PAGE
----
Behavioral Signs Associated With Equine Periapical Infection in Cheek Teeth

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Pehkonen , J , Karma , L & Raekallio , M 2019 , ' Behavioral Signs Associated With Equine Periapical Infection in Cheek Teeth ' , Journal of Equine Veterinary Science , vol. 77 , pp. 144-150 . https://doi.org/10.1016/j.jevs.2019.03.005

Title: Behavioral Signs Associated With Equine Periapical Infection in Cheek Teeth
Author: Pehkonen, Jaana; Karma, Leena; Raekallio, Marja
Contributor: University of Helsinki, Marja Raekallio / Principal Investigator
Date: 2019-06
Language: eng
Number of pages: 7
Belongs to series: Journal of Equine Veterinary Science
ISSN: 0737-0806
URI: http://hdl.handle.net/10138/302828
Abstract: No studies have focused on dental pain signs associated with periapical infection in cheek teeth (CT) of horses. Moreover, the ability of owners to recognize signs of dental pain in horses has not been reported. We hypothesized that periapical infection will usually induce pain that manifests in the behavior of the horse. Removing the infected tooth will reduce the expression of such behaviors. Owners of 47 horses whose CT had been removed because of periapical infection participated in this study. They filled an internet-based questionnaire including 23 questions about eating behavior, bit behavior, and general behavior observed before and after the operation. The number of signs exhibited by each horse before and after CT removal was compared using Wilcoxon signed-rank sum test. Values of P <.05 were considered significant. Before the operation, avoidance behaviors, such as evading the bit, difficulties in eating, and even asocial or aggressive behaviors were commonly reported by the owners. Removing the infected tooth significantly reduced the number of these behavioral patterns expressed by the horses (P <.001 for each group of behaviors), suggesting that they could be associated with dental pain. Half of the cases had been diagnosed during a routine dental examination, indicating that many owners did not realize that certain undesirable behavioral patterns of their horses might be associated with dental pain. These findings highlight the importance of training owners to recognize behavior potentially related to dental pain in horses and that routine dental examinations are essential for ensuring horses' well-being. (C) 2019 The Authors. Published by Elsevier Inc.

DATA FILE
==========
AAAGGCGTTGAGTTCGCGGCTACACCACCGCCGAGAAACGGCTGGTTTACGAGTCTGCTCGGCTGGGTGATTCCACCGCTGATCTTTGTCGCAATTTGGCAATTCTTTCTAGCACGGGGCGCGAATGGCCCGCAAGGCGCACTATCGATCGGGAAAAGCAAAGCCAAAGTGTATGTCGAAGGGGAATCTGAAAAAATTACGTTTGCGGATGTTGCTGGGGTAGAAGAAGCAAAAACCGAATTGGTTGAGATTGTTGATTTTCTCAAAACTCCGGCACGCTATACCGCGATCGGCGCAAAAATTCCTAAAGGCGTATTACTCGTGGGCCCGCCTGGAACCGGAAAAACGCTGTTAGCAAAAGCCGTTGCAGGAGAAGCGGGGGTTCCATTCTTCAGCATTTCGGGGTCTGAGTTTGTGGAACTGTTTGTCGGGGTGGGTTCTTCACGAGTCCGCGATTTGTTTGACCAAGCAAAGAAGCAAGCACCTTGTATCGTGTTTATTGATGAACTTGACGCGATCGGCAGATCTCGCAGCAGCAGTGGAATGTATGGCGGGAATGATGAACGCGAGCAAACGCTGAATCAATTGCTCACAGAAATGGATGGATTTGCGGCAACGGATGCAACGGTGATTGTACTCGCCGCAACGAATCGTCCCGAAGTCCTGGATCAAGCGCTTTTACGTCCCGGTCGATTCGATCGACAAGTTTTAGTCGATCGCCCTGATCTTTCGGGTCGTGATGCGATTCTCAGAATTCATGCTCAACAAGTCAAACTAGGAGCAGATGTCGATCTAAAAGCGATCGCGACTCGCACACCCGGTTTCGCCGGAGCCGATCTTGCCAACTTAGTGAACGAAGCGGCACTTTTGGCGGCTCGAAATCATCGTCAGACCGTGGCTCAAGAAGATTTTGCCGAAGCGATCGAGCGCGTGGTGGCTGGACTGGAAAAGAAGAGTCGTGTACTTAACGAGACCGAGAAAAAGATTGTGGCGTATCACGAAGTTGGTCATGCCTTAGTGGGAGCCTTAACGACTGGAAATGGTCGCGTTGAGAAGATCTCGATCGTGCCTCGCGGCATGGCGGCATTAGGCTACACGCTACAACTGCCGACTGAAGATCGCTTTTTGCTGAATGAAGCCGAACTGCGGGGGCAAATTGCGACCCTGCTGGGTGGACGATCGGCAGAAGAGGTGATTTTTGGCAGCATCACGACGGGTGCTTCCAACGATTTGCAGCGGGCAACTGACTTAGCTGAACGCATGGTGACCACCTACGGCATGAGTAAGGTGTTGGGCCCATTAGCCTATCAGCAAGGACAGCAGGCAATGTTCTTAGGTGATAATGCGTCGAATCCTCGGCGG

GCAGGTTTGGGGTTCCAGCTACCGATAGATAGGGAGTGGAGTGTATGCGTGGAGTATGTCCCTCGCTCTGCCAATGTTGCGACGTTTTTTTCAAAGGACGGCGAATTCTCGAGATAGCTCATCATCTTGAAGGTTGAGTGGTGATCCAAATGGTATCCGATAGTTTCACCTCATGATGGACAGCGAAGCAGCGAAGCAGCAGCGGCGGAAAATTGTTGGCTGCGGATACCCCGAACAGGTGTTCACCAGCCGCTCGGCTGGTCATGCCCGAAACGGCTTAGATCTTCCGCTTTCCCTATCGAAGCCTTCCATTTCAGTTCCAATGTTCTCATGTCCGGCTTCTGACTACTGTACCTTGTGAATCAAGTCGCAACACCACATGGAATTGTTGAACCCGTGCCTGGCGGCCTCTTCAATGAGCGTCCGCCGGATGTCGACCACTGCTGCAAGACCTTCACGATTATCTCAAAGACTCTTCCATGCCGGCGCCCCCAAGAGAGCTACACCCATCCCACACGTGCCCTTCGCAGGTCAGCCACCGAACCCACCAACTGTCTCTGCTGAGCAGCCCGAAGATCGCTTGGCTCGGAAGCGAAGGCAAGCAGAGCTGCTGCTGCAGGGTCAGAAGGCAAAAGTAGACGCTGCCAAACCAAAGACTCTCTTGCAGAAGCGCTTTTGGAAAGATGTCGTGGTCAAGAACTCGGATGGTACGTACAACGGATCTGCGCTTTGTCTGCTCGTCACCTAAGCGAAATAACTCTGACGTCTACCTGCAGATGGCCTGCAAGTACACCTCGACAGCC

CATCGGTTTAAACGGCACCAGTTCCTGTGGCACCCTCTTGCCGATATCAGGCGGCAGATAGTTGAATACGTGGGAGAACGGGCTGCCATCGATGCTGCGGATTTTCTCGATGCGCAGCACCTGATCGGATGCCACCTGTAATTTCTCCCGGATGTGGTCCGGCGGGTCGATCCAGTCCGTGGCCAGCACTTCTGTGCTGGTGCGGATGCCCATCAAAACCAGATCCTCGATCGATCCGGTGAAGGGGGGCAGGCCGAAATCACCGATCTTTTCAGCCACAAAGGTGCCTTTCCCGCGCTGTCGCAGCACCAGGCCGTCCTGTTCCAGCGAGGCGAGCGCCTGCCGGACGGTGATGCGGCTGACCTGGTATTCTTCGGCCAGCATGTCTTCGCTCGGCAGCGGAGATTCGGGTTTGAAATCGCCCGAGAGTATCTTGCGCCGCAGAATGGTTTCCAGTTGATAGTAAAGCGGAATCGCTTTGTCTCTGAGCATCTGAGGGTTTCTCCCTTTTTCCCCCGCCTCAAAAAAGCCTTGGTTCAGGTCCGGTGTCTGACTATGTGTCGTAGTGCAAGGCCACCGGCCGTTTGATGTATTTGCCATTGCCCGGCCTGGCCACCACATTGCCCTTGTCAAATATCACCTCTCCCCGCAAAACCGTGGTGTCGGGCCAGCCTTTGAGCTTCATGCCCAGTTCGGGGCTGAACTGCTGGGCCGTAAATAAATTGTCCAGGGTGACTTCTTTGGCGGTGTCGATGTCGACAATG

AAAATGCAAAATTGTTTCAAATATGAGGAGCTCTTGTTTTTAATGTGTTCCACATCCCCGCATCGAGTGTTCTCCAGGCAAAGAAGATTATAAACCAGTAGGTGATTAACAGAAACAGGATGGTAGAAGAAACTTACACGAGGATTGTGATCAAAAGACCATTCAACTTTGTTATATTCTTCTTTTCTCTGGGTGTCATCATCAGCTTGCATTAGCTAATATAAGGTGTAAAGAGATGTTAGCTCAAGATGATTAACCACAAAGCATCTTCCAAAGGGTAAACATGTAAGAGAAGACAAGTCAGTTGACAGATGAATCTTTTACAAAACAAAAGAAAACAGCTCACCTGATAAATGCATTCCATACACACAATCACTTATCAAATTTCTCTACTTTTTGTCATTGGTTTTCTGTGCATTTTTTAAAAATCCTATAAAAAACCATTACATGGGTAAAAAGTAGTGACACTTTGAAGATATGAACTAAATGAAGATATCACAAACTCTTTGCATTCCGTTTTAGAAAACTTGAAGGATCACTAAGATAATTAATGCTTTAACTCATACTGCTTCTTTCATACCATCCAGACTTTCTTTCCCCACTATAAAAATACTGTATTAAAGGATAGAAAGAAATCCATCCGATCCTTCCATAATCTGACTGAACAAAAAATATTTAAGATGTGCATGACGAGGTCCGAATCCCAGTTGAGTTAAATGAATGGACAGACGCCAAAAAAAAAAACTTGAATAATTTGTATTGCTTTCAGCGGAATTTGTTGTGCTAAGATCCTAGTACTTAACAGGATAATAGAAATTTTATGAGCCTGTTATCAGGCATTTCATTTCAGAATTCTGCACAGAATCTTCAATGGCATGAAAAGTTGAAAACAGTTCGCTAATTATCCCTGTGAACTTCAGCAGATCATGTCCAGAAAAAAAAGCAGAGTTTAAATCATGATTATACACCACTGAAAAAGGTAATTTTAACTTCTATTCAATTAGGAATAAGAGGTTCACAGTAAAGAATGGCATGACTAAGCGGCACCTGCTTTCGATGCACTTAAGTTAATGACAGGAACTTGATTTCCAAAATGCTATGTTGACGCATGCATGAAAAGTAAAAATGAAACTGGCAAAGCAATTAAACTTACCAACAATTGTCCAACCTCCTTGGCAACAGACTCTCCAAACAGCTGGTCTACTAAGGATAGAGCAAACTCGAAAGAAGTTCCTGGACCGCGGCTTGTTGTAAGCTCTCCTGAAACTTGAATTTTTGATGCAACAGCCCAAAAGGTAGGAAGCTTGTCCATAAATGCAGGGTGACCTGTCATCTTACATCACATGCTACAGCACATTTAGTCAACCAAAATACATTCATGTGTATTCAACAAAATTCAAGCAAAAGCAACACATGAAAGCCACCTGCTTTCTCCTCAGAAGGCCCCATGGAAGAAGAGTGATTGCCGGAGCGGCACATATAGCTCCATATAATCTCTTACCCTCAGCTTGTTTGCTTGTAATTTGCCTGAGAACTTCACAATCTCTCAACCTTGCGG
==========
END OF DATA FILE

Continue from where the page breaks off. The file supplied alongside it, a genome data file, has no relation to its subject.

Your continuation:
Subject: Horse
Behavior
Periapical infection
Dental pain
Horse owner education
Riding behavior
FECAL PARTICLE-SIZE
UTRECHT UNIVERSITY SCALE
DENTAL CORRECTION
FEED DIGESTIBILITY
FACIAL ASSESSMENT
FIBER LENGTH
PAIN
HORSES
413 Veterinary science
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